A bit of the Ayas story
CASTLES, WALSER, LEGENDS
At the entrance to the Ayas Valley, tourists are struck by the image of Verres Castle which is the most representative defensive fort of Challant Counts. It was built in 1390 by Ibleto of Challant will. The impressive structure of this castle has no comparison in any other medieval building in the Aosta Valley.
Along Ayas Valley road, in brusson, it is possible to admire the ruins of another castle that belonged to Challant Counts: Graines Castle, which was the administrative and summer residence of the family.
WALSER POPULATION IN AYAS VALLEY
It is now understood that in 800-900 a.C. the Germanic population of the alemanns settled in the upper part of the vallais, where they grouped together and gave birth to what became known as the great walser community.
Poverty of the lands situated in the upper rhone valley
and the increase in population, forced some groups of people from the vallais (WALLISER,
later contracted into Walser) to leave and colonized unexploited lands. From
1200-1300 a.C. they set off once more. Contrary to the previous en masse
migrations, this time they moved in small groups along the highest alpine
valleys and settled in the most impractical areas discarded by the locals.
As soon as the new settlement improved and the dried
lands bore the first fruits, new groups arrived. gradually, in different waves,
the Walser population spread all over the Alps, from the Aosta Valley to
Vorarlberg and the western limits of Austria. The areas where they established
themselves were situated in the highest regions of the Alps, abandoned by
previous populations who were unable to exploit the land and settled in the
lower part of the valleys.
Walser people were forced to migrate for economic
reasons. However, we cannot ignore their charcteristics of free men, loving
adventure and conquest. Their lives in inhospitable lands were not easy. The
only resorts were breeding and farming mountain pastures to feed animals during
the long winter. They were compelled to trade with local neighbours to get what
they were unable to produce by themselves. Nevertheless, the Walser population
progressed and spread. Their presence was welcome also by the lords who owned
the lands, since they received a high rent. Moreover the walser people were
experts on arms and could grant the lord a reliable base for recruiting militia.
As far as the Val d’ossola, Val Sesia and Aosta
Valleys are concerned, the Walser migrations can be summarised as follows:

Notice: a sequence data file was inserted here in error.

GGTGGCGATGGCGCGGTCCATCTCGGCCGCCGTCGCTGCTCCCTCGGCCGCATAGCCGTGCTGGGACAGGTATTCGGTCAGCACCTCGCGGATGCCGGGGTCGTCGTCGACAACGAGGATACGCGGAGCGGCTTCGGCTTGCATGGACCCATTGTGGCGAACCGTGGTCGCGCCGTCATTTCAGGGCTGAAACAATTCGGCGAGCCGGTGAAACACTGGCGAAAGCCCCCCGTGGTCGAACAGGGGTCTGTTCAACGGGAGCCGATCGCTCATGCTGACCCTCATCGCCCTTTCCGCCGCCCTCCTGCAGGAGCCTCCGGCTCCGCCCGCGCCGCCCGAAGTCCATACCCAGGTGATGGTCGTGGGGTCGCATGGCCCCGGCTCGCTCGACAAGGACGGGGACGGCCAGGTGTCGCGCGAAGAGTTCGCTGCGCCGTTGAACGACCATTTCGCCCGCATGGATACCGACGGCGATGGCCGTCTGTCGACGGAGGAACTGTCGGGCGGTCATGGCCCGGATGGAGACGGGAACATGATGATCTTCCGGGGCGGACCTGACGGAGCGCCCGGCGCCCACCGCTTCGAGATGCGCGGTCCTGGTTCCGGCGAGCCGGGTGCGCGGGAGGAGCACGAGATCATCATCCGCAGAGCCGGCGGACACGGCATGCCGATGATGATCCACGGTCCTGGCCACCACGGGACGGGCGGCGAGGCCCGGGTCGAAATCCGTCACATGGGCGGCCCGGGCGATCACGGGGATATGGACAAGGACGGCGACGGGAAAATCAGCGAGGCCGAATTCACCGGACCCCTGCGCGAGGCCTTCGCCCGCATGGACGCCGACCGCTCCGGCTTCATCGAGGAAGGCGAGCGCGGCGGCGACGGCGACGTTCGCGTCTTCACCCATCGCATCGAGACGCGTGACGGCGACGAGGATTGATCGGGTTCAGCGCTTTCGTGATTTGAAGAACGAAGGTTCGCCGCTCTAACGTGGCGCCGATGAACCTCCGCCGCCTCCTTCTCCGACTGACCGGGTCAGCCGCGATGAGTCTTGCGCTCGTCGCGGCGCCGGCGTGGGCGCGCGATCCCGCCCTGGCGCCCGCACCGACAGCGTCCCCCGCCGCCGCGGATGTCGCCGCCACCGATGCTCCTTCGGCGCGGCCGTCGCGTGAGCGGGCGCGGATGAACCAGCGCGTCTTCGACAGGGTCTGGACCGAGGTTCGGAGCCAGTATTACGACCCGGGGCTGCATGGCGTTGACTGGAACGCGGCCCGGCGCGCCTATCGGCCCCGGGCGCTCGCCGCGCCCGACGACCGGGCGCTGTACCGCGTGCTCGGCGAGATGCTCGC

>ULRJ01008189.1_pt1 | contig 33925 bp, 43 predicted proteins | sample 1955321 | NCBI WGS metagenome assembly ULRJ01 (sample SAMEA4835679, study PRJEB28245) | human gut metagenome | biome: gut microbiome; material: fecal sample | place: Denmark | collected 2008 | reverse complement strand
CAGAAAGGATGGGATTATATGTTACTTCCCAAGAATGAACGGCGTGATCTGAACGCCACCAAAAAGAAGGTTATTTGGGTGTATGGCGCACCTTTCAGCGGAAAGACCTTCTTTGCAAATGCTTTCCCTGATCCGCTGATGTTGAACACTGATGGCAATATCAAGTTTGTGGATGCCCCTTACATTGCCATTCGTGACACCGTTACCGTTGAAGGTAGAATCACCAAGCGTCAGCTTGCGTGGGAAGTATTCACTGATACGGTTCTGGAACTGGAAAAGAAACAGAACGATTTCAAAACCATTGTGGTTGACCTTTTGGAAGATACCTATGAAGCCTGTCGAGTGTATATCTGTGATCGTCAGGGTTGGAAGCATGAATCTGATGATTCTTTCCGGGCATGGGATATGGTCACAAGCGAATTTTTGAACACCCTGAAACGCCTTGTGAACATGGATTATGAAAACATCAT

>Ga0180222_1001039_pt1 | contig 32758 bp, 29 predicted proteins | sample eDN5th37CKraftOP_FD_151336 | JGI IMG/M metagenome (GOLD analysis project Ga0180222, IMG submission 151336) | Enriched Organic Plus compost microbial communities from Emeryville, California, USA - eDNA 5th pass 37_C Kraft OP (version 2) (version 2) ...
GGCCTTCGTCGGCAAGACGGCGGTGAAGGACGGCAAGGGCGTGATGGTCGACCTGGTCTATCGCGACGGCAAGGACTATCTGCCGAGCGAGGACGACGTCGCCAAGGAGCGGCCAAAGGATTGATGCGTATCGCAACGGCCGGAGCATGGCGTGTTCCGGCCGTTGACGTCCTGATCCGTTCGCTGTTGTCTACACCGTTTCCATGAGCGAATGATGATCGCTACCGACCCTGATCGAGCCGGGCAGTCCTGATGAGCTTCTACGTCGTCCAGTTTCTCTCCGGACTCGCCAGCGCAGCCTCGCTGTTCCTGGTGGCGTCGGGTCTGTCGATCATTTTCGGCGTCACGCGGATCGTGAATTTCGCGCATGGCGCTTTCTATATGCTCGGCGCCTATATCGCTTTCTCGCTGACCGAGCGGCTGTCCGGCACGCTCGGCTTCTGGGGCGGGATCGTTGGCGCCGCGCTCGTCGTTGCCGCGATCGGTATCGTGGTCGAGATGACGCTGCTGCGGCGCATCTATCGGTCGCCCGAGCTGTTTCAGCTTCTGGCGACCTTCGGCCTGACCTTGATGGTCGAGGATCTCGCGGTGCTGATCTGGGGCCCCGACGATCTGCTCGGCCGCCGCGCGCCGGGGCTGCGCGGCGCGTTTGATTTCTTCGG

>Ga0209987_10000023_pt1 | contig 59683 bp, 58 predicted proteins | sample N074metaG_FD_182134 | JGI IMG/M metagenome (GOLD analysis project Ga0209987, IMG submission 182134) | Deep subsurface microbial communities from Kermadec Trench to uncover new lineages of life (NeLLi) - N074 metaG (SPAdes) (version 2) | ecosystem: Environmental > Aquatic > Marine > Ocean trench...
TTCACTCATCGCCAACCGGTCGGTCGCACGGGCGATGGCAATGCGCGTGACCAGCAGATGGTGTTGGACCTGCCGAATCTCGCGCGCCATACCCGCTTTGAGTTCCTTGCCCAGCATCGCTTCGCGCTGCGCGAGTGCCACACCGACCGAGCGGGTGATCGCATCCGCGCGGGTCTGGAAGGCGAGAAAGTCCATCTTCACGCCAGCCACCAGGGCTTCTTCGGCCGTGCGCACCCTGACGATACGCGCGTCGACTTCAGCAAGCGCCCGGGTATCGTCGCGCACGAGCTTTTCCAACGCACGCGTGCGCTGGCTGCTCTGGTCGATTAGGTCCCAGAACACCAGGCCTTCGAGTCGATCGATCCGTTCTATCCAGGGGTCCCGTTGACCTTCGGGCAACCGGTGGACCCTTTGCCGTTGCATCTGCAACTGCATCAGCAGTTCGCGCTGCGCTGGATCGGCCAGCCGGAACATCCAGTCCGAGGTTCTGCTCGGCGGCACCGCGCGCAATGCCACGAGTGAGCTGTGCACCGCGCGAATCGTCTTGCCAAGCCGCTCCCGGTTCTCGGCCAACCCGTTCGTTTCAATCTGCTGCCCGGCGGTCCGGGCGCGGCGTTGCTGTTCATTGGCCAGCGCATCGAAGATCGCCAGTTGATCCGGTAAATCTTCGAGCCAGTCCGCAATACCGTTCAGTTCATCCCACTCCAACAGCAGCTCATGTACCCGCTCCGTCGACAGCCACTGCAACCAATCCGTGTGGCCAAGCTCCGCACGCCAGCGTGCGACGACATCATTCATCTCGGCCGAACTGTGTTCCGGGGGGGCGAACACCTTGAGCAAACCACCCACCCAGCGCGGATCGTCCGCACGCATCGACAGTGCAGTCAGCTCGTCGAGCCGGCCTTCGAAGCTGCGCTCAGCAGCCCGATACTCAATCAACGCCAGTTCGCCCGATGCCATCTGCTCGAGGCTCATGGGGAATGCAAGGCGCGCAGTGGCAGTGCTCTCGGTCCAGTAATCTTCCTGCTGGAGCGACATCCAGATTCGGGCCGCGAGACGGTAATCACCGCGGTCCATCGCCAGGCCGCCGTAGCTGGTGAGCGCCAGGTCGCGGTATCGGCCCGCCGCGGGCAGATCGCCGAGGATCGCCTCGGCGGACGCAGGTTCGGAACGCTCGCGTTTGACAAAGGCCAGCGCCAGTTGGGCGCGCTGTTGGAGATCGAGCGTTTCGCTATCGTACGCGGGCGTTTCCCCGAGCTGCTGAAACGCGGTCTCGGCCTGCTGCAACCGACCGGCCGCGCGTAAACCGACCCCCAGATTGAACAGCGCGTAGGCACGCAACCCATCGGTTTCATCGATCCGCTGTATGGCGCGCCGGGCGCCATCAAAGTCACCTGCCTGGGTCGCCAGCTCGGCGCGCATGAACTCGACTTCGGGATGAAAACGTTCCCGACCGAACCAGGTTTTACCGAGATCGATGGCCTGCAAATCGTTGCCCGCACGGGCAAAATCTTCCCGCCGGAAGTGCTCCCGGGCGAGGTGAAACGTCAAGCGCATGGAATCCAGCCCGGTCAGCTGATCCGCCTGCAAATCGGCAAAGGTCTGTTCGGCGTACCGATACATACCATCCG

- through the gries pass they went down in the upper Valle del Toce
- From the Sempione pass they went down simplon and grondo
- through the Monte Moro pass they founded Macugnaga
- Ayas and Gressoney were founded by populations coming from Colle del Teodulo. According to other versions -more fanciful than historical- Walsers crossed the Colle Del Lys whilst it was not covered with snow. Then glaciation made it impossible to follow such a path and the walser people were prevented from communicating with their countries of origin. this created the legend of the lost valley ( "das Verlorne thal") that was thought to be beyond Mont Rose. The legend tells that the valley was rich in pastures for cattle and thick forests with a lot of wild animals.
- the colonies of Alagna, Riva Valdobbia, Rima, Rimella were founded by Walsers from Gressoney (through the Col d’Olen) and from Macugnaga (through the Passo del Turlo).
Walser Expansion seems to have reached its height between 1400- 1500.
in the Ayas valley, there are a lot of signs testifying to walser presence: in architecture, language, villages naming and the traditional ayas dress.
Here, at the head of champoluc, they founded “le canton des Allemands (The German Corner), a settlement of about 500 people.
The place known today as St. Jacques was the centre of this settlement, so that the complete name at that time was Saint Jacques des allemands (Saint Jacques of Germans).
interest of the walser people to this land is found in the richness of a stone
which is particularly malleable (known as “pera doutsa”, mild stone) that
was used to produce domestic pans.
In addition to the colonisation of the central valley, Walsers also Founded villages at higher altitudes, between 1900 and 2075 metres (For instance, Mascognaz, cuneaz and crest). Among them, the highest is Resy.
In spite of the altitude, these settlements were inhabited all year long
and were amongst the Highest Permanent inhabited villages in Europe.
shepherd hermit was living in a hut in the forest. He used to eat berries and
drink milk, talk with his sheep and felt that the Lord was close to him. He
would have liked to know how to pray with appropriate words as priests did, but
nobody had ever taught him.